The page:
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To: opentalk
The Constitution separates the State from the Church...
NOT the church from the State..

Congress shall make no law respecting an establishment of religion, or prohibiting the free exercise thereof; or abridging the freedom of speech, or of the press; or the right of the people peaceably to assemble, and to petition the Government for a redress of grievances.

Whats with all the laws passed to restrict "the Church" from "the State"..
Democrats must be dyslexic.. they reverse the context..
AND no republicans call them on it..

THIS MUST CHANGE... and it is.. The TP Caucus is growing, growing, growing..

5 posted on 10/20/2010 10:14:09 AM PDT by hosepipe (This propaganda has been edited to include some fully orbed hyperbole....)
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To: hosepipe
Great post, thanks

As pointed out in the article, it is very troubling that under Dean Kagan, Harvard law students were not required to study constitutional law — but did require the study of foreign law.

9 posted on 10/20/2010 10:20:30 AM PDT by opentalk
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To: hosepipe
When Kagan was Dean of Harvard Law School, she accepted millions of Saudi dollars for an Islamic Studies Program.

Could this mean a Sharia Law studies program? Yet Constitutional law was not a priority.

23 posted on 10/20/2010 10:53:04 AM PDT by opentalk
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To: hosepipe
"The Constitution separates the State from the Church... NOT the church from the State.. "


--Looking at the writings of Madison it looks very clear that it indeed was meant to go both ways.

From the "Detached Memoranda":

"The establishment of the chaplainship to Congs is a palpable violation of equal rights, as well as of Constitutional pnnciples: The tenets of the chaplains elected by the majority shut the door of worship agst the members whose creeds & consciences forbid a participation in that of the majority."

""Is the appointment of Chaplains to the two Houses of Congress consistent with the Constitution, and with the pure principle of religious freedom? In strictness the answer on both points must be in the negative."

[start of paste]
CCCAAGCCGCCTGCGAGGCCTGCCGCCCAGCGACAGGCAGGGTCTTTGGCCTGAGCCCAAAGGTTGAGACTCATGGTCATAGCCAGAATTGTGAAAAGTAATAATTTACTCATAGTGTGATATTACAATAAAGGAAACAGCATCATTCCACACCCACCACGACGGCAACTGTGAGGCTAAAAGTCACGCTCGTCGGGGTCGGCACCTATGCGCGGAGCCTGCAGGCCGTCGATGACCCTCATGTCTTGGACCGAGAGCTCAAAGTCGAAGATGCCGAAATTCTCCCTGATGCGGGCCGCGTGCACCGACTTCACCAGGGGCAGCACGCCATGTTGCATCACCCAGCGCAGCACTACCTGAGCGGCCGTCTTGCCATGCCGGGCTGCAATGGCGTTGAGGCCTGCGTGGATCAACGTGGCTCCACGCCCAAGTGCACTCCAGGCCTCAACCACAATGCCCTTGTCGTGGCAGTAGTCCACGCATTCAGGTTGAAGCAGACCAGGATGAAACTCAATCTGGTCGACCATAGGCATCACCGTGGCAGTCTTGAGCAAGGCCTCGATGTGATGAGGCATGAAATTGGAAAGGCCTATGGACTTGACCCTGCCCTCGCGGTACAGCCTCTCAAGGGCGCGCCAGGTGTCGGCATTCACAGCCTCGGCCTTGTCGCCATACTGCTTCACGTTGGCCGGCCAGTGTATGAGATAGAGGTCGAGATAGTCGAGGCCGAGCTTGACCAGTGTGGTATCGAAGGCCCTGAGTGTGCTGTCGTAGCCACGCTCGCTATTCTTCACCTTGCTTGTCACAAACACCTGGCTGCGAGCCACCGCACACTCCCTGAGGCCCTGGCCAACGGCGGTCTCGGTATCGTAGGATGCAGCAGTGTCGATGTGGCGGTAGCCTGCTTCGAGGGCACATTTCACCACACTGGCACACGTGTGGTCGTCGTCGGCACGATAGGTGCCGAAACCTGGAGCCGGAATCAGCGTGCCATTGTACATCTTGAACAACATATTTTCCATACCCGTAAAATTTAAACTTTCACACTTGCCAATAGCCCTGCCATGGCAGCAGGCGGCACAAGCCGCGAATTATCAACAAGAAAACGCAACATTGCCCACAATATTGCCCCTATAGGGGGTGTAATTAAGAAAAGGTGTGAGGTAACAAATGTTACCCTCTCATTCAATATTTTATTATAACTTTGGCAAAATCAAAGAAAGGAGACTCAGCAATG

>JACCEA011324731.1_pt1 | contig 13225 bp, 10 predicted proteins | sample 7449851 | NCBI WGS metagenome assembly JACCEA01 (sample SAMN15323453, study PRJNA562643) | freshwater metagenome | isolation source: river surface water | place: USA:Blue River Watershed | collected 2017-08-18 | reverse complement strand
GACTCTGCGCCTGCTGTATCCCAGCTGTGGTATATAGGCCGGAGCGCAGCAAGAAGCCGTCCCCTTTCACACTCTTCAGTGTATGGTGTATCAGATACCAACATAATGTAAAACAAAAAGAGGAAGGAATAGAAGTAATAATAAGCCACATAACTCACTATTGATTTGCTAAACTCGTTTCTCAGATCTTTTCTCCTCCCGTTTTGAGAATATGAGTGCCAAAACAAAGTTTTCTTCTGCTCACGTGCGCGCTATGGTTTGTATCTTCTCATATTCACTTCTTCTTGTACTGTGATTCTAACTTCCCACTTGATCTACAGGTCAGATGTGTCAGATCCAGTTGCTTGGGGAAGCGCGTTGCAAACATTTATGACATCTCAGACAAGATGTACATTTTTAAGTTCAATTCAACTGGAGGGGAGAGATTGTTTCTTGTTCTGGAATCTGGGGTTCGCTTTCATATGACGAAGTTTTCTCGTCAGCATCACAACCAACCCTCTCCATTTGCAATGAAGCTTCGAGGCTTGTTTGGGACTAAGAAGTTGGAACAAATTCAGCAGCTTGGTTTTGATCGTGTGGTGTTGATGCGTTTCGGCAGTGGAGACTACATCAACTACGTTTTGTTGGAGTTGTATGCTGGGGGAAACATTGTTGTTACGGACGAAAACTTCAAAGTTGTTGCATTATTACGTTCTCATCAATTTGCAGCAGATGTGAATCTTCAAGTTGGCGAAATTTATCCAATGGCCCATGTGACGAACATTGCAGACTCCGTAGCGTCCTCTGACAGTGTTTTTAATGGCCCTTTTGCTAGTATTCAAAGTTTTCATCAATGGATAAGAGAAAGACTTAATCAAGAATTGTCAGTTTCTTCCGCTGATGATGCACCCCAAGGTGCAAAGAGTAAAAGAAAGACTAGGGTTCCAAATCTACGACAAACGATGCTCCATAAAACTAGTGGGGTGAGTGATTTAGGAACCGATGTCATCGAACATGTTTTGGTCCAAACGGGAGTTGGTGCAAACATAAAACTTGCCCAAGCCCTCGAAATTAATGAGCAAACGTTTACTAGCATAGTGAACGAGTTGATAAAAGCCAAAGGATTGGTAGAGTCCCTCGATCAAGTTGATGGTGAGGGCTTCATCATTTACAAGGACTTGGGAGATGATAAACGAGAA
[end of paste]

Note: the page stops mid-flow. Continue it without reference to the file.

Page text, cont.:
"Strongly guarded as is the separation between Religion & Govt in the Constitution of the United States the danger of encroachment by Ecclesiastical Bodies, may be illustrated by precedents already furnished in their short history".

"But besides the danger of a direct mixture of Religion & civil Government , there is an evil which ought to be guarded agst in the indefinite accumulation of property from the capacity of holding it in perpetuity by ecclesiastical corporations."

And in a letter wrote:
"Every new and successful example, therefore, of a perfect separation between the ecclesiastical and civil matters , is of importance; and I have no doubt that every new example will succeed, as every past one has done, in showing that religion and Government will both exist in greater purity the less they are mixed together."
73 posted on 10/20/2010 2:44:47 PM PDT by goodusername
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To: hosepipe

And secularism is more or less a religion. As is atheism.


79 posted on 10/20/2010 7:55:47 PM PDT by BigSkyFreeper (In 2012: The Rookie and The Wookie get booted from the White House.)
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